There’s a certain joy in being the first person to read a brand new copy of a book. (And with free holds back, it doesn’t cost a thing to place a hold on our On Order titles!) That joy was recently mine when I got hold of our copy of The Painted Girls, by Cathy Marie Buchanan. And I devoured it in a weekend. It’s a beautifully told story about two sisters: one a hardworking ballet rat who models for Degas, the other more of a free spirit. Both are trying to navigate their lives of poverty with dignity, and both encounter moral challenges along the way. My one regret was that I don’t have a Book Club to share it with. This is a book that lends itself to discussion.
It left me wanting more. More about ballet dancers. More about Degas. More about Paris during the late 19th century. If you feel the same, here’s what fiction I’d read next:
Like The Painted Girls, this novel is historical fiction featuring characters that actually existed. Mathilde Kschessinka (or Little K) was a Russian prima ballerina and mistress of Tsar Nicholas II. The decadent world of Russian aristocracy is a hotbed of ambitions, passions and scandal. Little K feels she has Niki’s heart, and she’s bourne him a son – will that be enough to secure her future?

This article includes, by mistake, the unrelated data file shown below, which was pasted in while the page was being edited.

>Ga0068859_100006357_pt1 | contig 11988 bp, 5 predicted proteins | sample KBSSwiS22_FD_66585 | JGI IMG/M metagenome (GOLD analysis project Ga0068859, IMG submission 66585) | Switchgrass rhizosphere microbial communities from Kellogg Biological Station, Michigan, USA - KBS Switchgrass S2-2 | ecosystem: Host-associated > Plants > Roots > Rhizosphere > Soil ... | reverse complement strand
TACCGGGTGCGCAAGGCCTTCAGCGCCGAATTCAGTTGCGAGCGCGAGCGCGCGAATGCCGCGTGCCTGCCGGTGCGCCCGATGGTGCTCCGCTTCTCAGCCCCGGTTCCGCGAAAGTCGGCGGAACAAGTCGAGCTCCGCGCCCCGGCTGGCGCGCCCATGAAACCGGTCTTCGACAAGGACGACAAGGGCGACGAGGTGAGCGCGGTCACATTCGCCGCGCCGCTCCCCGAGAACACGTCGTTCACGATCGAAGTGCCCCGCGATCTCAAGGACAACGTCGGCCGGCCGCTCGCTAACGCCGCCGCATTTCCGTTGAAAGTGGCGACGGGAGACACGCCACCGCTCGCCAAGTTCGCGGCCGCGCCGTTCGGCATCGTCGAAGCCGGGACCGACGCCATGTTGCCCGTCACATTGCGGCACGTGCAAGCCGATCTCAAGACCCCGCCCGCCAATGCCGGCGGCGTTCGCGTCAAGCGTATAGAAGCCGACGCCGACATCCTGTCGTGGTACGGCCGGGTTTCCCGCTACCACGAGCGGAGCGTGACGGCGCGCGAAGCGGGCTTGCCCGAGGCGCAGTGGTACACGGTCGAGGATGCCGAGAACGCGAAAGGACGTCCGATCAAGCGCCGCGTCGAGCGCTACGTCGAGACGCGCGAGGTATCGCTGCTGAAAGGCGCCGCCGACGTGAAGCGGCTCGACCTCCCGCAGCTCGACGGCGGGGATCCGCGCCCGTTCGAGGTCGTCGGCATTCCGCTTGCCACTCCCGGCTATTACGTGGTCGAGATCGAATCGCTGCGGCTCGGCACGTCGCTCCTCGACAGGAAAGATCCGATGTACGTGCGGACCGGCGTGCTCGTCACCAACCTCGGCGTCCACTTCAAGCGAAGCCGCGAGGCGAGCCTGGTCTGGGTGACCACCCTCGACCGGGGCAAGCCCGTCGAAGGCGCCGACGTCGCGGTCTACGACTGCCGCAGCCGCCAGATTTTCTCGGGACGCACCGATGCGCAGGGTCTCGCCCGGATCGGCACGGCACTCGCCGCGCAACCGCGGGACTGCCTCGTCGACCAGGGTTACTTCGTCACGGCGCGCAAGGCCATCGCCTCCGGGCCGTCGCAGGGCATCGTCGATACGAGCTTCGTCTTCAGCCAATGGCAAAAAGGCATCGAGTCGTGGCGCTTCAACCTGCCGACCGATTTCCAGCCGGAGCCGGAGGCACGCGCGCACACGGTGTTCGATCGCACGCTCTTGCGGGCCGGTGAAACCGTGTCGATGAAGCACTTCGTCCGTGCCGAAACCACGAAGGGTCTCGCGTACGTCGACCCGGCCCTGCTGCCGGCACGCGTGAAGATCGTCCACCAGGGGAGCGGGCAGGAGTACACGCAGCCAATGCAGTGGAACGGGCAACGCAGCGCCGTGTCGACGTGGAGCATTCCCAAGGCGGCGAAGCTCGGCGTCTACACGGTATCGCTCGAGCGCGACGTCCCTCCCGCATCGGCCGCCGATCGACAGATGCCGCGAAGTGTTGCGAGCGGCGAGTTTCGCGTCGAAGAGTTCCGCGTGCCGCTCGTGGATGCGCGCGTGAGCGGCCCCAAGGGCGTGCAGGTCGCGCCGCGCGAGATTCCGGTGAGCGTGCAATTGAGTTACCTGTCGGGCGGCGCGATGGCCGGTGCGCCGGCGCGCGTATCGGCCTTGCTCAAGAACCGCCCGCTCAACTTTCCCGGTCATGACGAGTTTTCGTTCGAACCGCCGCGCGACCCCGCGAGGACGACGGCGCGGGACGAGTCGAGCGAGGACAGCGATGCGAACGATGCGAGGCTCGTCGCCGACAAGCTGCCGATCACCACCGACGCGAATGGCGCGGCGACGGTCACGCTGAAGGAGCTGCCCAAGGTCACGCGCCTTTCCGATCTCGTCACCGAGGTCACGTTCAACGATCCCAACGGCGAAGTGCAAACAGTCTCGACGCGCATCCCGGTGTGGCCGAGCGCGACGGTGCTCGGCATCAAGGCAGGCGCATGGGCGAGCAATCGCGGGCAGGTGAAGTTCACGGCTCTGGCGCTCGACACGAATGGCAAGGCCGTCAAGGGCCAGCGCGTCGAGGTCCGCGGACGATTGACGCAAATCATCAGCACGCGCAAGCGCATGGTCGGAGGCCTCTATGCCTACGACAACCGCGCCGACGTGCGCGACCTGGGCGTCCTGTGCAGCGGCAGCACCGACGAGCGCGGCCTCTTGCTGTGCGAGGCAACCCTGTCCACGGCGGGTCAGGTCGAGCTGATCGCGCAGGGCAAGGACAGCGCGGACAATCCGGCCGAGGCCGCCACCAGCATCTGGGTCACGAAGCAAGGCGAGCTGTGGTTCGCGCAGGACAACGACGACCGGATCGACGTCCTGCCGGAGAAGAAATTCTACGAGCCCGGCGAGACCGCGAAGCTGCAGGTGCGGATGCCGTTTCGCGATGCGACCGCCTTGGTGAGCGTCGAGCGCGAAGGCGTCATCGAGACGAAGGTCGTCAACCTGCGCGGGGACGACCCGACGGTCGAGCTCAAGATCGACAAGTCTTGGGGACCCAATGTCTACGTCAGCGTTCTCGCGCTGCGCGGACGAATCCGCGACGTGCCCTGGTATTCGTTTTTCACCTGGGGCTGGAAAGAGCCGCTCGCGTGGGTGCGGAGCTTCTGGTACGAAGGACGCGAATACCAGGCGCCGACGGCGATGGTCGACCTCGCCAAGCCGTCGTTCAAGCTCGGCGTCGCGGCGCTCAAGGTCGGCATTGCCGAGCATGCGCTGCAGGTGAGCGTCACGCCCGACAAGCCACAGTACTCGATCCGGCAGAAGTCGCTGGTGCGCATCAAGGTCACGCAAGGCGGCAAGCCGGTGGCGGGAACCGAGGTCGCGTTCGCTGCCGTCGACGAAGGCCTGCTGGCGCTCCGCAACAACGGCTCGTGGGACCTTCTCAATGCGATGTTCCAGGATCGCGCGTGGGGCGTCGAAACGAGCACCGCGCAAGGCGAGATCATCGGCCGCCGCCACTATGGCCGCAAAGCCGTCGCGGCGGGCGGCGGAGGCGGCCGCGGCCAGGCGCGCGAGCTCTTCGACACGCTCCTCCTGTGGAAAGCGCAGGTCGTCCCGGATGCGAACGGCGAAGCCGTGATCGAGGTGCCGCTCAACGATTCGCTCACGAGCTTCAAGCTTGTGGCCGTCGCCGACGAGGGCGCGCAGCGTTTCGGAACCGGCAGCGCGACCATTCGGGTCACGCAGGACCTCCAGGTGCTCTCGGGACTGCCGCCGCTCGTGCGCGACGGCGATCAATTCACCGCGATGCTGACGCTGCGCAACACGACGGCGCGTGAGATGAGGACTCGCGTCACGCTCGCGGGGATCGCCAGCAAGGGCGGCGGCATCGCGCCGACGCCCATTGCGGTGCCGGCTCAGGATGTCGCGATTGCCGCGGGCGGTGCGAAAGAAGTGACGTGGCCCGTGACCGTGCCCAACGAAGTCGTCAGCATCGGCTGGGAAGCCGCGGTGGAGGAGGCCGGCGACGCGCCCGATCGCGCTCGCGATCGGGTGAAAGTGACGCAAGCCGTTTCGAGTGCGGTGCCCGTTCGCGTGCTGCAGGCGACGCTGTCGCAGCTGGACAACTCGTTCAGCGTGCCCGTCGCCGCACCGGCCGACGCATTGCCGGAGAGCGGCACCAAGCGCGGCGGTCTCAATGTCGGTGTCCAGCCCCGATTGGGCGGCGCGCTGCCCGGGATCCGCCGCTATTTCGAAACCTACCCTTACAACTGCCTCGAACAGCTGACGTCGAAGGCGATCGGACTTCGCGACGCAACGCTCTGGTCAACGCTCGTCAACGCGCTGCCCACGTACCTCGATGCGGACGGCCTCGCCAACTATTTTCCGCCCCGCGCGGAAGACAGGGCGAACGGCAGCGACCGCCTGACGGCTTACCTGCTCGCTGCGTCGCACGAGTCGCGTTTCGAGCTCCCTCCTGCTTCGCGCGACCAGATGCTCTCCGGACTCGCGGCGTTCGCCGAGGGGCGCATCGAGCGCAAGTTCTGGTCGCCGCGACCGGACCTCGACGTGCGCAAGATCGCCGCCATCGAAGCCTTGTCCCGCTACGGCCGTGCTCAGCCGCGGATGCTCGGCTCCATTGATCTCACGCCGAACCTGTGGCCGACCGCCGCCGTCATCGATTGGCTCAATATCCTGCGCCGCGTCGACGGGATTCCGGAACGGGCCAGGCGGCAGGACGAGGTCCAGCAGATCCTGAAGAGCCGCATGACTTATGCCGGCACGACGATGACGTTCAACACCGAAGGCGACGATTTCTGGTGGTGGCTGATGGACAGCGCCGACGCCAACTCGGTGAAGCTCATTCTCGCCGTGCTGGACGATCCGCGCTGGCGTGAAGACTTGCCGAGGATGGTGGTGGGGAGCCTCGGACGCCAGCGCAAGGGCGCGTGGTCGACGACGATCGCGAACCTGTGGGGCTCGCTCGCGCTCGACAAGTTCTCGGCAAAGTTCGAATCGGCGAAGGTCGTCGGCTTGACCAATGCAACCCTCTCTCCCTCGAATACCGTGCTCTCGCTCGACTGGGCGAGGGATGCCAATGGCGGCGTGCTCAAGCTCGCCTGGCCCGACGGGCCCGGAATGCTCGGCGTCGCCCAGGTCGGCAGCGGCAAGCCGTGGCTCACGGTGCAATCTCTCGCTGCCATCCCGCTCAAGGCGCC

The Age of Innocence, by Edith Wharton
Set in late 19th century New York City, this Pulitzer Prize-winning novel tells the story of a man engaged to a perfectly suitable woman yet drawn to a perfectly unsuitable one. It is one of my all-time favourites and the inspiration for the fabulous (sorry, Heidi, I know you disagree) debut The Innocents by Francesca Segal.
Sepulchre, by Kate Mosse
It’s France in the 1890s and Parisian Leonie Vernier is visiting her aunt in the countryside for her uncle’s funeral. There are rumours that her uncle was involved in the occult. Leonie’s curiosity is aroused and complications mount. Mixed in with Leonie’s story is that of a contemporary scholar of Debussy, Meredith, who discovers an aged tarot deck with a card bearing her likeness.
First off, I have to confess that I LOVE Susan Vreeland, who brings new life to art history with each of her novels. In this one, she takes a closer look at Renoir’s famous work, Luncheon of the Boating Party (1880) – taking us through the painter’s concerns and making his model’s concerns and personalities come to life.